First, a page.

Lastly, (I could go on about this for ages!), I also use simple, therapeutic touch and experiential activities to deepen their body awareness and to support the discharge of bound up energies in the system that occur at the time of a traumatic event. Of course, everything goes at a pace dictated by the client. For me, this approach of somatic awareness and experiencing has positively and profoundly affected my work with clients as well as my own personal growth.

TBN: I love that you define yourself and your work as an Empowermentor. What does it mean to you to serve in that capacity? Is this how you always saw your work, and if not, what lead you to conceptualizing your role as such?

MH: Empowermentoring means supporting a client’s innate capacity to feel empowered and to express themselves from this place. It means that I already believe that the person in my office has an inner, powerful, connected self that needs remembering.

EmpowerMentor came from years of weaving threads of my life and getting to the idea that it is the wish I have for everyone, to feel a sense of empowerment. Paradoxically, later on, I realized that I had the same wish for myself after years of feeling quite disempowered in my life. This “aha” was such a vulnerable moment for me, a tender place where acknowledging this truth in my experience became a catalyst for further self-acceptance and self-love instead of a continued place of shame. The re-membering of this place of pain actually became a foundation for my strength and is what drives me to do the work that I do.

TBN: You have such vast experience guiding people in the wilderness, from Outward Bound to other work mountaineering. Can you share with us your thoughts on the healing power of nature and spending time in the wild? How can those people who don’t have that immediate access to nature connect with its power and beauty?

MH: Oh my goodness! The mountains and the wild saved my life for sure! The mountains are where the first seed of empowerment began and I can remember the moment distinctly. I was on my first 7-day backpacking trip with a friend out in Washington state. It was Day 2 of the trip and we were off trail winding our way through the high country when I began to fatigue – my pack was heavy, I was hungry, I didn’t know what to expect and my body was really tired. I remember starting to cry because of this intense negative self-judgments about how I wasn’t tough enough, fit enough, etc. When the tears began to subside, I looked up at the vastness and beauty of the mountains and valley that lay before me and though, “Nothing right now is judging me, not the mountains, the rivers, the valleys or the grass. So what the hell am I doing?” Almost like that, I could let go and lean into the beauty, let myself be held and contained by the simplicity of just being present with the gorgeous surroundings and – really let it touch me. Every time I think of that trip, I can feel a pleasant fullness in my belly and I start smiling with giddiness!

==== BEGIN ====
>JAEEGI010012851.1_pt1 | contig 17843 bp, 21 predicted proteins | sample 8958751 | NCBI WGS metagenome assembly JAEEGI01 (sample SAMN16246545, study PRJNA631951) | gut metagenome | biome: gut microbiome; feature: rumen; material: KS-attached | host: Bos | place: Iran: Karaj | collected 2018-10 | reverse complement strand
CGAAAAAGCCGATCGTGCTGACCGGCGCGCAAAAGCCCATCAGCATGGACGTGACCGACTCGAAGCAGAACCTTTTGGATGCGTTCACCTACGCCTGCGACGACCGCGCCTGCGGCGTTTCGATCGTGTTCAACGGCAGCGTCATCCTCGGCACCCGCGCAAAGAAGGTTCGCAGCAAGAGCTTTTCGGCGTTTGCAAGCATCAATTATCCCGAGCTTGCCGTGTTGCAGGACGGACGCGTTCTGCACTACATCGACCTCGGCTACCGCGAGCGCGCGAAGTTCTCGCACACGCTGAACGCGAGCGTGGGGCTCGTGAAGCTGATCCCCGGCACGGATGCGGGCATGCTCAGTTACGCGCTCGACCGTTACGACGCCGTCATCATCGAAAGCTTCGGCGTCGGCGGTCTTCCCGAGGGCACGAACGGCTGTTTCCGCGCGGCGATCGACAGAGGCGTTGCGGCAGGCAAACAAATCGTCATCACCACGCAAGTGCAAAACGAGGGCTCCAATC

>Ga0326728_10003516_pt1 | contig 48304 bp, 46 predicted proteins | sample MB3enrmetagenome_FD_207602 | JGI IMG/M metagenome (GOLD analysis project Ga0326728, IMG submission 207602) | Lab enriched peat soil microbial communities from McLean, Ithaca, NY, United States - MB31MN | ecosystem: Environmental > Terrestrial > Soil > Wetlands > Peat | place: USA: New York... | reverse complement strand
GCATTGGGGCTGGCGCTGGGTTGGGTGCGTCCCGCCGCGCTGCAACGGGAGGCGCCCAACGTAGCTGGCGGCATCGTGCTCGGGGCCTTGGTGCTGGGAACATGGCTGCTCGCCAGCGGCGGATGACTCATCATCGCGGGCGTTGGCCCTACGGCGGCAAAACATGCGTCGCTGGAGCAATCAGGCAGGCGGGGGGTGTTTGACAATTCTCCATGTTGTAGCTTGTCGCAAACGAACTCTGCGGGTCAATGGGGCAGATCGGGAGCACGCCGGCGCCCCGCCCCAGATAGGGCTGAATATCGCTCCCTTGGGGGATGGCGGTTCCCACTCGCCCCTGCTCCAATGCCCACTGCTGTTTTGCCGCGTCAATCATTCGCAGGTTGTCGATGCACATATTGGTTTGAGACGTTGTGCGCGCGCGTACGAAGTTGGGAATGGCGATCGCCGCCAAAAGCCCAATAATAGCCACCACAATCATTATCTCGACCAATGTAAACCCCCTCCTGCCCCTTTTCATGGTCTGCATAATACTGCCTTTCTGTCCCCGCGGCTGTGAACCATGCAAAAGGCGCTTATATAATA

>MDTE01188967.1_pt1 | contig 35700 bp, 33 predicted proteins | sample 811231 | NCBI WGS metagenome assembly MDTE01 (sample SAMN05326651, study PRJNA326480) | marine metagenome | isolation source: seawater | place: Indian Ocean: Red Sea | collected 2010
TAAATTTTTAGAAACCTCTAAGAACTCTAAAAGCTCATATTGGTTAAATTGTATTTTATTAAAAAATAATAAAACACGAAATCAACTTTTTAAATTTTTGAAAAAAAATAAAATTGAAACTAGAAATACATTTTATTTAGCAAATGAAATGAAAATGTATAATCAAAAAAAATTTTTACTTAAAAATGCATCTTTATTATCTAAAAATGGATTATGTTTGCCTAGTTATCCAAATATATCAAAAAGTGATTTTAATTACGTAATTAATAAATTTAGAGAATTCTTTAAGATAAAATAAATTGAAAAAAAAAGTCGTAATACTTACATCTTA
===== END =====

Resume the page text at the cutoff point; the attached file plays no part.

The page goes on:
Now, folks out there don’t have to go to those lengths to access the healing power of nature, but I really recommend it! It can be literally as simple as allowing one to feel the wind on their face, listening to leaves rustling or noticing the sensations of bare feet on early morning grass. Accessing the curative powers of nature is about allowing our senses to awaken and enliven and to be able to slow down enough to fully deep dive into the experience.

TBN: Thank you Maira for sharing your experiences connecting to yourself with the support of nature and the wild, and importantly, for believing in and nourishing the capacity of all of your client’s to find that space of empowerment, pleasure and release within their own shapes!

Learn more about Maira’s work with survivors of sexual violence by visiting her practitioner page or exploring Maira’s professional website Empowerment Experience.